Strike Alert: Possible Upcoming WGA Strike
By Olivia Grady
On April 4, 2017, the Writers Guild of America (WGA), a labor union representing film, television, radio and other media writers, sent a letter by Executive Director David Young to media buyers. In the letter, it announced that writers would go on strike on May 2, 2017:
With the cable networks’ Upfronts underway and the broadcast networks’ Upfronts beginning in May, I am writing to inform you of a potential labor dispute that could have a significant impact on primetime programming for the 2017-2018 television season. As a stakeholder that may be negatively affected by this dispute, this information may be relevant to your media buying plans.
The guild is demanding a $178 million per year deal with the Alliance of Motion Picture and Television Producers, a trade organization that represents over 350 American film and television producers including CBS, Paramount Pictures and the Walt Disney Company. The union also wants the Guild’s Health Plan to be bailed out because it will likely face $145 million in deficits over the next four years.
The current contract is set to expire on May 1st.
The first talks between the union and the Guild started on March 13, but were stopped on March 24th. Both sides claimed it was the fault of the other side.
On April 10th, contract negotiations resumed between the union and producers and will continue until the end of this week. On Friday, however, the union will conduct a strike authorization vote.
Jonathan Handel, an entertainment and technology lawyer at TroyGould, does not believe there is enough time to negotiate a new contract before the strike because the writers are asking for three times what the studio would likely agree to. The late-night shows, soap operas and sitcoms will likely be cut first.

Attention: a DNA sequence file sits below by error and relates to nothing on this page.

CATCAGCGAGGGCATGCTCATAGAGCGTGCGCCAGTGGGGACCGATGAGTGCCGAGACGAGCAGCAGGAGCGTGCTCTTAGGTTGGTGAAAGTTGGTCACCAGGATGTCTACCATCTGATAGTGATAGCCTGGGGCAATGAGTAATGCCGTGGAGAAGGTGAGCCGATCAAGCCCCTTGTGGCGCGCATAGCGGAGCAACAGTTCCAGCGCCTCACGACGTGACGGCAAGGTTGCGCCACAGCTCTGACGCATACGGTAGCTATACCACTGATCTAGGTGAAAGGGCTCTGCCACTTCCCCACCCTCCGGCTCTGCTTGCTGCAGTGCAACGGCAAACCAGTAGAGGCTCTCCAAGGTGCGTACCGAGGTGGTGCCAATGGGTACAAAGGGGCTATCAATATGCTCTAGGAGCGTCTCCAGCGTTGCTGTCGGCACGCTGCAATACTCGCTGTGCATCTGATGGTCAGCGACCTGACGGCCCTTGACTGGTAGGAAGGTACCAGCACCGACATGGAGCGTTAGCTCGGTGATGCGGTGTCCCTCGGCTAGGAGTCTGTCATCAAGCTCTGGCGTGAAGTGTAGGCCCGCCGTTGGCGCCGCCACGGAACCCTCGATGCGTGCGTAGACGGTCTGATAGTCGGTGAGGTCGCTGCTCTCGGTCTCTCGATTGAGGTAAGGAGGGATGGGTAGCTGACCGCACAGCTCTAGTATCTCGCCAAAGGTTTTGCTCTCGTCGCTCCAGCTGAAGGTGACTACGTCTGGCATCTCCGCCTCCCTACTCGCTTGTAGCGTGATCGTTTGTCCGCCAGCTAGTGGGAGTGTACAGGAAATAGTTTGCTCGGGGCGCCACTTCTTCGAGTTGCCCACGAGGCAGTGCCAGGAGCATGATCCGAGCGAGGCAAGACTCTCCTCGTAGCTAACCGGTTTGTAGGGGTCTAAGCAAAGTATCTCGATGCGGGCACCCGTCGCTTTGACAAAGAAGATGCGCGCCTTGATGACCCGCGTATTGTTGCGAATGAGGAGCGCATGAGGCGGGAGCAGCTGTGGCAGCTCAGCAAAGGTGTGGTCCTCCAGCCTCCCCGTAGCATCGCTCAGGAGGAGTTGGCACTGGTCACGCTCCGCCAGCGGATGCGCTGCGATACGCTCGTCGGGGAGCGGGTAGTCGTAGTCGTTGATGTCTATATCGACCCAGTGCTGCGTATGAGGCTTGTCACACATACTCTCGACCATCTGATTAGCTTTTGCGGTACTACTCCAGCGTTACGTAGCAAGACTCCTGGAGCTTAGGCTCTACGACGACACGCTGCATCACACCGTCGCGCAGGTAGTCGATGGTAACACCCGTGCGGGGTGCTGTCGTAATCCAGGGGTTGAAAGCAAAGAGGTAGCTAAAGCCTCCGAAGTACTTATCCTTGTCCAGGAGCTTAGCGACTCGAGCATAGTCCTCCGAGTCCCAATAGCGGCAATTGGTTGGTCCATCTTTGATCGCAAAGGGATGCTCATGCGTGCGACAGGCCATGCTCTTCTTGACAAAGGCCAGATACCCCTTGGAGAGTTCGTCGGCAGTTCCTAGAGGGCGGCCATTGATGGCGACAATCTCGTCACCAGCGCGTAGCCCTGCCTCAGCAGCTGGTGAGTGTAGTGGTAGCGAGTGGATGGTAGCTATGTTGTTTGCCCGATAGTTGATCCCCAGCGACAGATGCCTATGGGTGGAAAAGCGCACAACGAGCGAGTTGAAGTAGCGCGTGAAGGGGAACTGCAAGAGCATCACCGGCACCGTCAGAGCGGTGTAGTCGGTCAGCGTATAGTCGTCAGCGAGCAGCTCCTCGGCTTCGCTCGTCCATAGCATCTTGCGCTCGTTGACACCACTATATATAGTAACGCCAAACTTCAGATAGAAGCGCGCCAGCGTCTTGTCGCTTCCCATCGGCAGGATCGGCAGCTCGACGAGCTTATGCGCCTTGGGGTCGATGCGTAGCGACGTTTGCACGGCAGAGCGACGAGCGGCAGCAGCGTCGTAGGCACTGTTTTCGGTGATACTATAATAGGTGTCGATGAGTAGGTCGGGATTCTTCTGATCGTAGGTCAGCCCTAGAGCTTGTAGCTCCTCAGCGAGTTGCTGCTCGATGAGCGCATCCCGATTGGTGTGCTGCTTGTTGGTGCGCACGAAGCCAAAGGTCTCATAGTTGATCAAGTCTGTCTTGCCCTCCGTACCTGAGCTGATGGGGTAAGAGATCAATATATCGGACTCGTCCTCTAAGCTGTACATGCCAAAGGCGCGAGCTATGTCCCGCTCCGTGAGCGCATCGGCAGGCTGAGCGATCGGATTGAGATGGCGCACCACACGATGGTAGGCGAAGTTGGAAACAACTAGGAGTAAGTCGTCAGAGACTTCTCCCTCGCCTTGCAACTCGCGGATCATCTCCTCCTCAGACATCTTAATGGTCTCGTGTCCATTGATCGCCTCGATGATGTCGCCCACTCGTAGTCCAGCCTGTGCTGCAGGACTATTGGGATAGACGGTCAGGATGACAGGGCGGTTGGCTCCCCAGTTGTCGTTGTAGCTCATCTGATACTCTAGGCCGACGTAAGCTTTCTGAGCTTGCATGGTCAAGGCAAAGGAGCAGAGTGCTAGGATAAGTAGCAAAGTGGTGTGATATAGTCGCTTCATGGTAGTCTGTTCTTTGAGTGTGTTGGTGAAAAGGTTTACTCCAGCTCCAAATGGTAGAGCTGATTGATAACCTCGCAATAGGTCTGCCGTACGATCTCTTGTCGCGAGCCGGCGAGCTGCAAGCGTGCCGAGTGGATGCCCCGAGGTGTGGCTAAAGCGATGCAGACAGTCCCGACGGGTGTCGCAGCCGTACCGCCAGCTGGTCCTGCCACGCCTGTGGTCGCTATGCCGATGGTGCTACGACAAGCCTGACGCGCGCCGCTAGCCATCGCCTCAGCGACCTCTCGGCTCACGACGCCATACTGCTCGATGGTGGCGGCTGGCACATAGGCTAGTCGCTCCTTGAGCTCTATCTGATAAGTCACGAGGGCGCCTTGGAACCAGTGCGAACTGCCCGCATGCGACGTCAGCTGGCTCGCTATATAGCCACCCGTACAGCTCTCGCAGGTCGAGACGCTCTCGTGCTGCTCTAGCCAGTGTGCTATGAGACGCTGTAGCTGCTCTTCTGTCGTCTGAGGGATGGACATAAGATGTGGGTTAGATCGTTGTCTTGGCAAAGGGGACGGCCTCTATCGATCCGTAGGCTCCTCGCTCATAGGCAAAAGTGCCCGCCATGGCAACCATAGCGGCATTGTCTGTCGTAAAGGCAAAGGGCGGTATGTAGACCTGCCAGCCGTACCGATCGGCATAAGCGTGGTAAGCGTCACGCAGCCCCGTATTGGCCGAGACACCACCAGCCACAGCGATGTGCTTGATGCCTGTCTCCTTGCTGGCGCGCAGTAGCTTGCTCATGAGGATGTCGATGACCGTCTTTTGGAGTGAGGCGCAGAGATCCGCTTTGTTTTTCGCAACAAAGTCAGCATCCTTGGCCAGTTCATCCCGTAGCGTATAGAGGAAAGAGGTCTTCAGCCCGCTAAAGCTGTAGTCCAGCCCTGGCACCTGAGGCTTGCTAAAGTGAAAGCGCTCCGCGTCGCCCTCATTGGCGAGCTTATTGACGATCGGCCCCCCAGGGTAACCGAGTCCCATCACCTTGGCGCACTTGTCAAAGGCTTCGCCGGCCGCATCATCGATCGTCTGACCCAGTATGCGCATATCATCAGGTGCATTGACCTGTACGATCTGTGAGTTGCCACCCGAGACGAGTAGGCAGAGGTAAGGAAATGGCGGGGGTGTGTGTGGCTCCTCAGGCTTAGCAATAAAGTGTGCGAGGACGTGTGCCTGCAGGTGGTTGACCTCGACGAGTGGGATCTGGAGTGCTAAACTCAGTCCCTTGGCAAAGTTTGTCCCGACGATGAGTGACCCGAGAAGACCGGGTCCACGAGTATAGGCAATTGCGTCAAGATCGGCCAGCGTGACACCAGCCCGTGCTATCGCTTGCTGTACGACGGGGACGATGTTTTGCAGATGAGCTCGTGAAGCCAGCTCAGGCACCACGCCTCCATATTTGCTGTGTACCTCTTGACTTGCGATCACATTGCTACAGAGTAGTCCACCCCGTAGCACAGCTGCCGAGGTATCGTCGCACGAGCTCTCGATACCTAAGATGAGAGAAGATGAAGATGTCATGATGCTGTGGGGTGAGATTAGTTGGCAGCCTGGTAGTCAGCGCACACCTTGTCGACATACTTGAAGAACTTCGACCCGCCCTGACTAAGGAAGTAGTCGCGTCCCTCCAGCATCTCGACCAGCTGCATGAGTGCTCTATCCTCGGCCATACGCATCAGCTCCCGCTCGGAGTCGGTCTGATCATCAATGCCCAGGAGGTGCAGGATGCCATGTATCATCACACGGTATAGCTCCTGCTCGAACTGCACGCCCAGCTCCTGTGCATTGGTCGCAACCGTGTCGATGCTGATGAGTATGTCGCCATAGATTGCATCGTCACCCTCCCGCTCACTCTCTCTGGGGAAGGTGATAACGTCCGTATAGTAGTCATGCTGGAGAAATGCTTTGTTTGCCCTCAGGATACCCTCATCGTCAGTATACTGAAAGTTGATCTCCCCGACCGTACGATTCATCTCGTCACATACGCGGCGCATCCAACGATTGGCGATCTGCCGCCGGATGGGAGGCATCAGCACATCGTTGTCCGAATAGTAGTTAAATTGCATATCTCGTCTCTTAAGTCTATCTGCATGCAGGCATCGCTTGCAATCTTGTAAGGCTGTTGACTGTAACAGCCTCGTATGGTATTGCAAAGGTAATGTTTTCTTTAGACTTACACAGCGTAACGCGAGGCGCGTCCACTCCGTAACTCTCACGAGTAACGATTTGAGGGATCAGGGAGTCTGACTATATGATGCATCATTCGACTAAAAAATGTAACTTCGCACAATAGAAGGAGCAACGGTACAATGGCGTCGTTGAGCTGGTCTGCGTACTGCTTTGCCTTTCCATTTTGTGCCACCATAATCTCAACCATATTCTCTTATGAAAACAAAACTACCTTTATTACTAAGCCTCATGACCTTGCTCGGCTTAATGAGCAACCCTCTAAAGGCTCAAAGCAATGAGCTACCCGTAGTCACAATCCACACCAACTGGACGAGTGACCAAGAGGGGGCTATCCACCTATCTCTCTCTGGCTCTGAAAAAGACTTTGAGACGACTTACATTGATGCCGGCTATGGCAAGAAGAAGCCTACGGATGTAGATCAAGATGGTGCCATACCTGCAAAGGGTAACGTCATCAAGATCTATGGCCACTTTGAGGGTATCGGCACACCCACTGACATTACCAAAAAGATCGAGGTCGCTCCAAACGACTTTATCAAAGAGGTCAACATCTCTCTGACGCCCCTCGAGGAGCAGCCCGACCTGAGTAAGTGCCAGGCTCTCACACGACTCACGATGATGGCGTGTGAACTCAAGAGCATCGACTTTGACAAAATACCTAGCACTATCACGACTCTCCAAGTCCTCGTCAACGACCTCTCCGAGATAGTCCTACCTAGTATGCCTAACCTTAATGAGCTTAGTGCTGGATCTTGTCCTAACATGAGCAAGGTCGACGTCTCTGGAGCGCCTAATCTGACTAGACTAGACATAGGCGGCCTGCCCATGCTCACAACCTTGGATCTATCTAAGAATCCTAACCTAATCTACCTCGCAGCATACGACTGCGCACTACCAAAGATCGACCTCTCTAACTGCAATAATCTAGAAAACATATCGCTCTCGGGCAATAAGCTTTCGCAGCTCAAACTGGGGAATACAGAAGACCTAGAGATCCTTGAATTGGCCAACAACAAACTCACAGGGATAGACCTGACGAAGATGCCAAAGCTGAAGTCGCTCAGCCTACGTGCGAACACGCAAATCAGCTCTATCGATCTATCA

The last big strike that the Guild had was the 2007 – 2008 strike. 12,000 screenwriters and TV writers were on strike from November 5, 2007 to February 12, 2008. The strike targeted the producers’ Alliance, but a new deal was approved on February 10th. Over 92 percent of the strikers voted to end the strike on February 12th, and over 93 percent ratified the new contract on February 26th.
The strike cost the economy over $2 billion, according to a Milken Institute (a think tank that works to increase global prosperity) report.
Were the writers successful?
They were successful in part. They did manage to receive some of the digital revenues after the strike ended. However, the strike did make the producers think about whether they needed all of the writers, and that hurt the writers in the short term. This meant there were fewer contracts with writers and more reality TV.
Interestingly, in the current letter, the 2007-2008 strike was cited, explaining the benefits of the strike to writers:
Pointing to the 2007-08 strike, the Guild’s letter emphasized that "[t]he loss of original programming had a significant impact on ratings," citing double-digit declines and the fact that one network, NBC, was forced as a result "to return money to advertisers rather than offer make-goods," or substitute advertising opportunities.
The Center for Worker Freedom will continue to monitor this story.